As air traffic worldwide comes to a standstill, the International Air Transport Association has come back with new projections on the struggling industry, suggesting 25 million jobs are currently at risk.
Region by region, the Middle East has 900,000 jobs at risk, with Africa and North America having two million, Latin America having 2.9 million, Europe having 5.6 million and Asia-Pacific leading with a potential job loss of 11.2 million.
This is estimated to be the case if travel restrictions last for around three months. In that same situation, full passenger revenues would drop by 44% compared to last year, registering a US$252 billion loss. Q2 2020 will be the most damaging point in the year, with demand plummeting by 70% at its worst point, with airlines burning through $61 billion in reserves to stay afloat.
IATA director general and CEO Alexandre de Juniac explained: “There are no words to adequately describe the devastating impact of COVID-19 on the airline industry. And the economic pain will be shared by 25 million people who work in jobs dependent upon airlines. Airlines must be viable businesses so that they can lead the recovery when the pandemic is contained. A lifeline to the airlines now is critical.”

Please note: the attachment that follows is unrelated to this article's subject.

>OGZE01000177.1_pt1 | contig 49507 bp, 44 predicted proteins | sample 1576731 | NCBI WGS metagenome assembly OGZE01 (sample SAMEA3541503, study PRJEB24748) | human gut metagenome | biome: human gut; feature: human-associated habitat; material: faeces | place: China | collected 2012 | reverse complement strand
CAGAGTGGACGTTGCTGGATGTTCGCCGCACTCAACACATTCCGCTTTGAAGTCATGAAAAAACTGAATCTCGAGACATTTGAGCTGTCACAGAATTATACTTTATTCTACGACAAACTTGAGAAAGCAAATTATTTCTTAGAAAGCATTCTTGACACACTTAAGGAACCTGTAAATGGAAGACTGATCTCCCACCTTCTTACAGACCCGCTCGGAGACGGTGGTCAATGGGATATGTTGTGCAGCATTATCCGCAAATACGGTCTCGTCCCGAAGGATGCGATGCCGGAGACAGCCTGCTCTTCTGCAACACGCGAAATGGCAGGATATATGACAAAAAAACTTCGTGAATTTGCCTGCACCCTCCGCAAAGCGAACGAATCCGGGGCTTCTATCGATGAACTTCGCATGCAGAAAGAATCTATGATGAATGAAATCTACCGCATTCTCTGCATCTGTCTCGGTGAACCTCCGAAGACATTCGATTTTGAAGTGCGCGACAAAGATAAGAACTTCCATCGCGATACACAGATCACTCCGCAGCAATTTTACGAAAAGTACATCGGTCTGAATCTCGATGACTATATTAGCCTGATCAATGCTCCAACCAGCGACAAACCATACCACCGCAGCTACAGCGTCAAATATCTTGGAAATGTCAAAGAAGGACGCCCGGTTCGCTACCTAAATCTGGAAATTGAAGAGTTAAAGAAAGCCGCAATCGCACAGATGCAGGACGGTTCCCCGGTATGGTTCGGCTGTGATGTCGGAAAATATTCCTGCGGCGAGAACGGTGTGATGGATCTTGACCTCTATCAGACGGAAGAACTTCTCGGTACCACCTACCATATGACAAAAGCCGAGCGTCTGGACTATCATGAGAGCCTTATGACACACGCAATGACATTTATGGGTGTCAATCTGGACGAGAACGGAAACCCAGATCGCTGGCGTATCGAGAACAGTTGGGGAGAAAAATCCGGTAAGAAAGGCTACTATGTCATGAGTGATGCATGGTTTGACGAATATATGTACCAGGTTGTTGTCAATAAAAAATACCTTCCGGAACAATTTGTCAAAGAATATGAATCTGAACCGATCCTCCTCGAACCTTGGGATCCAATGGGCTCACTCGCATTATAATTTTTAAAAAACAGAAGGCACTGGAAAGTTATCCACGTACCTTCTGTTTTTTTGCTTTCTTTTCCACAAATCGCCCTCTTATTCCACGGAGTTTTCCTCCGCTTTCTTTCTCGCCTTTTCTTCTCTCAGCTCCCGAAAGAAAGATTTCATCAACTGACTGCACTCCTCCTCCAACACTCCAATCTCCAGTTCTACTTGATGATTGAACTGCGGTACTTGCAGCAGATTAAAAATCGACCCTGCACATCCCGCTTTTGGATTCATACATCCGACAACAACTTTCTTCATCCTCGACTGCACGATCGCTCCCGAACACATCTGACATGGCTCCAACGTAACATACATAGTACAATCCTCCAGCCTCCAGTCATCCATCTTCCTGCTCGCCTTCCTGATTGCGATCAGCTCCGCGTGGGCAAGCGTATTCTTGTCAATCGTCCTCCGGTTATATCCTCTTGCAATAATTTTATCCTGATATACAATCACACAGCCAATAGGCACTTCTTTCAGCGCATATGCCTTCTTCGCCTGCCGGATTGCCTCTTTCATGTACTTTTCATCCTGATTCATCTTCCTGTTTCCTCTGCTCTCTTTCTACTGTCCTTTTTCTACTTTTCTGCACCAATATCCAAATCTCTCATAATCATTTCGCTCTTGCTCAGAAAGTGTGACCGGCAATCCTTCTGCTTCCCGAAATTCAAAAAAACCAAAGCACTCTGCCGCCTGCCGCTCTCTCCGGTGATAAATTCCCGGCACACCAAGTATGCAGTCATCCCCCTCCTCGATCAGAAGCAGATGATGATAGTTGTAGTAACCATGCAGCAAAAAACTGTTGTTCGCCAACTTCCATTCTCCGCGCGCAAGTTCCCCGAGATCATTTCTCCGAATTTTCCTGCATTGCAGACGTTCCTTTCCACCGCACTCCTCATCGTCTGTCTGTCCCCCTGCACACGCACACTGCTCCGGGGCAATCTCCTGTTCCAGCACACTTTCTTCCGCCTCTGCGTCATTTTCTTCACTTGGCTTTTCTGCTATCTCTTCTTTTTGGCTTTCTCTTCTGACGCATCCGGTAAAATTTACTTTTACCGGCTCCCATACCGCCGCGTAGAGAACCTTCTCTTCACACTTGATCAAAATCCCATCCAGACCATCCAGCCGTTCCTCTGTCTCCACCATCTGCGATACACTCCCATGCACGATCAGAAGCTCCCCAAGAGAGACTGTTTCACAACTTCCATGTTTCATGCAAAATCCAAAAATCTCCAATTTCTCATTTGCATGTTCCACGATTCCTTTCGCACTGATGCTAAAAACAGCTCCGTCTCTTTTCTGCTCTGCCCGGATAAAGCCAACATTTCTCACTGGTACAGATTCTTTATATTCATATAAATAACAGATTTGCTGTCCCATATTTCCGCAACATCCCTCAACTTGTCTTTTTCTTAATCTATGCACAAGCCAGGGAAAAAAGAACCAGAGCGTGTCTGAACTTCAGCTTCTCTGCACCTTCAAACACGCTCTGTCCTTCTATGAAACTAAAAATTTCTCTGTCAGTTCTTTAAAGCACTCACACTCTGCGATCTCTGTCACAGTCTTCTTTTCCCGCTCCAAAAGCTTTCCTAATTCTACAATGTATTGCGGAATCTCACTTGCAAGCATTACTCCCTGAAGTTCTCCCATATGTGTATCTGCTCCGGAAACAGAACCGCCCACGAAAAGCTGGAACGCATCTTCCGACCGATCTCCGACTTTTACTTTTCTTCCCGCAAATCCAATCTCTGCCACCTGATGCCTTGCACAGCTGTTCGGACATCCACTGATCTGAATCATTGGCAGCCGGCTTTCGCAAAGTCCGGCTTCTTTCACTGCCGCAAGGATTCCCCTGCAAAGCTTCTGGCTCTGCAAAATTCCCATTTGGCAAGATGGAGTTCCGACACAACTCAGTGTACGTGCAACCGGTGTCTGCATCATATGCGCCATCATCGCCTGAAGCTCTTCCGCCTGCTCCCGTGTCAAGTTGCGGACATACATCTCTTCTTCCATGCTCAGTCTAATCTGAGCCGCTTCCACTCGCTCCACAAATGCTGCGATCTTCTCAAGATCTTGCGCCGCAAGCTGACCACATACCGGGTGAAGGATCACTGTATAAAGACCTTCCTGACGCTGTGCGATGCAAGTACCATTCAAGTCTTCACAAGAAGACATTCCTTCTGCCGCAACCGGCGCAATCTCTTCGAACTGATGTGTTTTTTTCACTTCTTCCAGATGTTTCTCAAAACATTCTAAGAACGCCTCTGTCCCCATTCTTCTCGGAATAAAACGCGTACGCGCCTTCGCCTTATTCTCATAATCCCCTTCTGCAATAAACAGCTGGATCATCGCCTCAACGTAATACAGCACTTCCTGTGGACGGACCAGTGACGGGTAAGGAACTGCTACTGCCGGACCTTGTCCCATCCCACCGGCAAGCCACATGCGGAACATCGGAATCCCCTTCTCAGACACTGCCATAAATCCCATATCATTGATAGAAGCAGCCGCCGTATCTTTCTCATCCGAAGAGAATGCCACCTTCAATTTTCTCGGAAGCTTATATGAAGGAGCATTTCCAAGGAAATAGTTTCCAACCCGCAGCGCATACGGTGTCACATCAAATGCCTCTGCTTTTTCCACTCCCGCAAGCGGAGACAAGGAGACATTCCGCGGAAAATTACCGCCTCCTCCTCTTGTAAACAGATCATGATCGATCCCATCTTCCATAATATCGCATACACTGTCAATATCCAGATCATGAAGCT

As IATA has done since the COVID-19 situation worsened, it has called on the world’s governments to provide immediate financial aid to help the aviation sector. IATA has called for loans, loan guarantees, support for the corporate bond market and tax relief.
“We have never shuttered the industry on this scale before. Consequently, we have no experience in starting it up. It will be complicated. At the practical level, we will need contingencies for licenses and certifications that have expired. We will have to adapt operations and processes to avoid reinfections via imported cases. And we must find a predictable and efficient approach to managing travel restrictions which need to be lifted before we can get back to work. These are just some of the major tasks that are ahead of us. And to be successful, industry and government must be aligned and working together,” said de Juniac.Looking post-pandemic, IATA has said it will take time for the industry to fully reboot itself, though those 25 million people facing unemployment are dependent on an efficient re-start. The Authority said that re-opening closed borders and agreeing solutions that can be scaled efficiently is vital.